--------------

If it were true that these were the types of small businesses that are affected by this, no it would not be wise. Unfortunately, this is not true. Certainly, there are some businesses like the ones you describe that would be affected, but hardly the number of them you have been led to believe, and certainly not Mom & Pop's Plumbing Services hiring people to do actual work. Most of them, in fact, would be sole proprietorships which hire nobody anyways.

Posted by: jhnnywalkr | December 1, 2010 4:06 PM | Report abuse

in response to this:
=========
Hey skipsailing28, the Blue States SUBSIDIZE the Red ones, doncha know? Yeah, those red states that hate the federal government the most are the states most dependent on federal revenue to pay their bills. I say let's let the red states survive on their own, and let the blue states stop giving them charity. Let's see how long red America lasts, shall we?

=======

(1) So what? what is the point here? what drives the Federal money to the states? What is the source of your information and how can I verify its accuracy?

(2) I have a much better idea. Let's end the process of paying taxes to the Federal government solely for funds to be transferred to the states. It makes no sense at all to give money to DC, only to have DC give the money to the state capital thieves who then dole out what is left. It would be far more efficient for us to simply pay taxes to the states themselves. We have a much better chance of effecting the behavior of our state and local governments than we do of the federal behemoth. In addition, the fewer times that the money changes hands, the less skimming we'll get. We're paying massive salaries for bureaucrats who do nothing by move our money around. That makes no sense.

How about them apples?

Posted by: skipsailing28 | December 1, 2010 4:09 PM | Report abuse

Then there is this:
=======================
If it were true that these were the types of small businesses that are affected by this, no it would not be wise. Unfortunately, this is not true. Certainly, there are some businesses like the ones you describe that would be affected, but hardly the number of them you have been led to believe, and certainly not Mom & Pop's Plumbing Services hiring people to do actual work. Most of them, in fact, would be sole proprietorships which hire nobody anyways.

=============
While this is not in the same league and the bigoted tripe from usemark1. Still I believe that some proof of the assertions here is in order.

What is the basis for your assertion that sole proprietorships hire "nobody" Can you link us to some data that supports this?

Next, how does the LLC/tax code impact your assertion. Isn't it completely possible that a small business would file as personal income and yet still hire people?

Why would increase taxes on anybody, at any level of income be wise now?

Why won't the left be honest about their charge toward class warfare? Obama even said that if a capital gains tax increase wouldn't generate more inflow for the Feds he'd do it anyway. he was honest. Why not try it yourself?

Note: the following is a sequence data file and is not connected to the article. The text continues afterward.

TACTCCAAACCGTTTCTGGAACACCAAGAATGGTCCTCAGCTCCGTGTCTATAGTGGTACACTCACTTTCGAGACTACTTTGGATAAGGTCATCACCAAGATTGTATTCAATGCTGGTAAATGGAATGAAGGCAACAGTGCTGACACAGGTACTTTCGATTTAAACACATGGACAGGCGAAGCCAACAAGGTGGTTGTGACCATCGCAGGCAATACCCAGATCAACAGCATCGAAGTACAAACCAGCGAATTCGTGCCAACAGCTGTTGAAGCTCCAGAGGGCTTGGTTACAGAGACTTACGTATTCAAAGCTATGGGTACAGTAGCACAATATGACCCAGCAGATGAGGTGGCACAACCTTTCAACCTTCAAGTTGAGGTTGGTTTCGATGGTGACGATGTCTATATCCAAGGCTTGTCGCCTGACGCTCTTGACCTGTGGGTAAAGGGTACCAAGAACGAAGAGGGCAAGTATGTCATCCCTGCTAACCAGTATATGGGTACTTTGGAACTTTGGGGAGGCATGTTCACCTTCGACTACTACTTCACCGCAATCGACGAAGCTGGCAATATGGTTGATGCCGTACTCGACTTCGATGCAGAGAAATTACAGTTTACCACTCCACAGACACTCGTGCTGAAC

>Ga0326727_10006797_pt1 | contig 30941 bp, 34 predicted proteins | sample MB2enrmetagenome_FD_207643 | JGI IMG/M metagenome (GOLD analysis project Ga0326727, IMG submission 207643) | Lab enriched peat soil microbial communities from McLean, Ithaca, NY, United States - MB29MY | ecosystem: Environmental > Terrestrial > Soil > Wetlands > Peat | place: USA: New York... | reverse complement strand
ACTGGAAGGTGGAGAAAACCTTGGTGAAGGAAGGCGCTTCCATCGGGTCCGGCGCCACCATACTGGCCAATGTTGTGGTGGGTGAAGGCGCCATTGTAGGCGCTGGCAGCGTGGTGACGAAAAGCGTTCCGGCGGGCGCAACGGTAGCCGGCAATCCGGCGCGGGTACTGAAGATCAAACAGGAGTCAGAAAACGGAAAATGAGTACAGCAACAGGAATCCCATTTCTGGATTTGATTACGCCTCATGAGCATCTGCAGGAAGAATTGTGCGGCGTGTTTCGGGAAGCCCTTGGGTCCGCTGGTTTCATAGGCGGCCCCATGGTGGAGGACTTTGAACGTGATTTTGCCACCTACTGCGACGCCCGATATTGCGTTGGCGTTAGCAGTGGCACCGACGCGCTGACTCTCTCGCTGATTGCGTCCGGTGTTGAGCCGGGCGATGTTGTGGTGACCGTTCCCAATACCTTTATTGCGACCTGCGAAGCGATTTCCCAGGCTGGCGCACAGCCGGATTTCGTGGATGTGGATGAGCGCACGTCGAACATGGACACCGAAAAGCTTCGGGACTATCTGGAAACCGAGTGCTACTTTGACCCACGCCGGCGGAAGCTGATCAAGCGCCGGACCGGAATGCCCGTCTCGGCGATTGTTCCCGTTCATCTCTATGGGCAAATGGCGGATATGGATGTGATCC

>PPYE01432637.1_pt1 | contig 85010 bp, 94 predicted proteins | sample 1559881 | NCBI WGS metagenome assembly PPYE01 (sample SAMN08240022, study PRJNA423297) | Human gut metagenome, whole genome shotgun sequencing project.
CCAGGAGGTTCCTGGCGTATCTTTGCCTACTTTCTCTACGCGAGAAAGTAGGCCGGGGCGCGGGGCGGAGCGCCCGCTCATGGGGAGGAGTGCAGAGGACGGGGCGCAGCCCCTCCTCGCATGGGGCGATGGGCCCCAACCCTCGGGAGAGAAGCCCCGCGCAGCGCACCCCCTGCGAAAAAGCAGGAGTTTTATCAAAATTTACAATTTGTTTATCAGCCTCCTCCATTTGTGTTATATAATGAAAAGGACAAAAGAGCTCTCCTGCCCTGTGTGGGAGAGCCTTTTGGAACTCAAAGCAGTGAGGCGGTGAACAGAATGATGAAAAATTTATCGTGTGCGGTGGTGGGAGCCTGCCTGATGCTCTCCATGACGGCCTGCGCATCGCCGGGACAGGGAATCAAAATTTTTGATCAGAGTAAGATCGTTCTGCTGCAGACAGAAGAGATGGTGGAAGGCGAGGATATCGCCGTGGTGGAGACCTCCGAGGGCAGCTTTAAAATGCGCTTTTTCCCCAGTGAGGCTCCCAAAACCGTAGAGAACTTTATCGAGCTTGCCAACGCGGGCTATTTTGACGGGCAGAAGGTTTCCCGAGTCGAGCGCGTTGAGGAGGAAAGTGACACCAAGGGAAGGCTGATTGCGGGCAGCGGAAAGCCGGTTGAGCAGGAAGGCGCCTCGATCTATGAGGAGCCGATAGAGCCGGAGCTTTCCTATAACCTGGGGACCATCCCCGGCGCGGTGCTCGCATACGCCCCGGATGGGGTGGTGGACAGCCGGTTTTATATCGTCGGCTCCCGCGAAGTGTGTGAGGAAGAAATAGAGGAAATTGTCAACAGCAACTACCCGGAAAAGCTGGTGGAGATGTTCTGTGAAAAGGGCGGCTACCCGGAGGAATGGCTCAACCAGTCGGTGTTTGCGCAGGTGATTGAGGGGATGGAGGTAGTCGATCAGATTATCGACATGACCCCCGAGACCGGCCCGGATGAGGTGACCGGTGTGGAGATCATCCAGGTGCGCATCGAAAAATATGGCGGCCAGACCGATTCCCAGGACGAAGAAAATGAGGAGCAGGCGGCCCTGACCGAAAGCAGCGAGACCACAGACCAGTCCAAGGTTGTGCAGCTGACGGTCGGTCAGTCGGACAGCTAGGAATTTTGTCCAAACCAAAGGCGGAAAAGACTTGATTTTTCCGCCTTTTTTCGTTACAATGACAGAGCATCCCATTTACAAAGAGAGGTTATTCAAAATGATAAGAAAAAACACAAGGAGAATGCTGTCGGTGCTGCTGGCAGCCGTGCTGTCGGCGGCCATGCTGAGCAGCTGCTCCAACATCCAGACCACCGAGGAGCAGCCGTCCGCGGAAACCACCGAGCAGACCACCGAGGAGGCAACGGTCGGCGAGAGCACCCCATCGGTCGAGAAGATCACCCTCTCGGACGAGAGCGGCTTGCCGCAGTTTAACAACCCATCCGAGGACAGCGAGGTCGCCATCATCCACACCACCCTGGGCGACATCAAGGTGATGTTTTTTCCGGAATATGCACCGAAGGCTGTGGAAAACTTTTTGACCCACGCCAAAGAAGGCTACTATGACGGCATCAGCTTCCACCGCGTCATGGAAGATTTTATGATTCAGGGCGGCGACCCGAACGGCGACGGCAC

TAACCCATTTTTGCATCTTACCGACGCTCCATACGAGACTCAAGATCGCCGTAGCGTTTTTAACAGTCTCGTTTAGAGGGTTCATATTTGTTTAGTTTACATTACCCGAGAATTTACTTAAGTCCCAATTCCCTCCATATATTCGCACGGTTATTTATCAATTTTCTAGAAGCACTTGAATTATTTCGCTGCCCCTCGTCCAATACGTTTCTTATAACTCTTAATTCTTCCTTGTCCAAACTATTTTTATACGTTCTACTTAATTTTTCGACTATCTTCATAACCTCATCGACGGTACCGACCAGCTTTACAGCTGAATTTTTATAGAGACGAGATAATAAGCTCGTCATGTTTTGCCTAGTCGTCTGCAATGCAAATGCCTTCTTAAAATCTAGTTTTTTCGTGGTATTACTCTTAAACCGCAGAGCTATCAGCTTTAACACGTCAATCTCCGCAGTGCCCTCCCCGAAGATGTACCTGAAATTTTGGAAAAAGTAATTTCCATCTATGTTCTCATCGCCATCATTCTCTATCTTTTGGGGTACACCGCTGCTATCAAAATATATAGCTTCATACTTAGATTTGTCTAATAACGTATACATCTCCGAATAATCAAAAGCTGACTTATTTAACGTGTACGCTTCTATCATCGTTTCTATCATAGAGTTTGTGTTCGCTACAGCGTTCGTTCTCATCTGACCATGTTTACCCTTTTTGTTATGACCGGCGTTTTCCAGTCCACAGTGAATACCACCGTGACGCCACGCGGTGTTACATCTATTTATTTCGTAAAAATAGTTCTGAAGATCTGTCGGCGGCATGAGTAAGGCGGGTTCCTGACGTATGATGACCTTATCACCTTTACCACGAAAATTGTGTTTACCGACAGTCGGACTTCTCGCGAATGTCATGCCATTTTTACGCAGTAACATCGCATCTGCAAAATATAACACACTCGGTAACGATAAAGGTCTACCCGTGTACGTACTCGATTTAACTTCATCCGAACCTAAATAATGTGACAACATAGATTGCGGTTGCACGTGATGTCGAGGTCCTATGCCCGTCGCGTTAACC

Posted by: skipsailing28 | December 1, 2010 4:21 PM | Report abuse

skipsailing wrote:

"think that Mitt Romney got it right. He said that if we liked what Granholm did to Michigan, we'd love what Obama will do to America.

He's right. Granholm and the Democrat legislature destroyed Michigan. Obama and the Democrat congress seriously injured America."

Granholm began as Governor in 2003, by which time all three carmakers were already losing money on average with every car they sold.

I'm listening.

Posted by: 54465446 | December 1, 2010 4:43 PM | Report abuse

really? It is an interesting rebuttal. Of that there is no doubt.

I will share this, which I scooped up from the NRO site:
"Prior to May 2010, it had registered America’s highest jobless rate for 49 consecutive months. Wolverine State policymakers cannot reverse the long-term structural forces that have reduced American manufacturing employment, nor can they undo the damage wrought by union excesses in the auto industry. But they can tackle the thorny issue of public-sector compensation — Mackinac Center scholar James Hohman and researcher Adam Rule have estimated that “Michigan’s state and local government full-time employees are getting $5.7 billion more in benefits than they would if they received benefits equal to those of private-sector employees” — and they can address the notorious Michigan Business Tax (MBT), which discourages investment."

So how many of those months wherein Michigan lead the states in poor employment numbers did Ms Granholm preside over? And if the Auto industry went south (which it did) what did Ms Granholm do about it? Apparently nothing. Is that leadership? uh, no.

did she do anything about the onerous tax that kept businesses away from the state? NO. And why? Gosh, who was going to pay all those inflated union salaries? If the state cut taxes, it might have to cut spending to. AFSCME can't abide that, and the unions own the Democrat party. At least the party of it that the Trial Attorney's and wall street folks don't own anyway.

Posted by: skipsailing28 | December 1, 2010 4:56 PM | Report abuse

What is the basis for your assertion that sole proprietorships hire "nobody" Can you link us to some data that supports this?
----------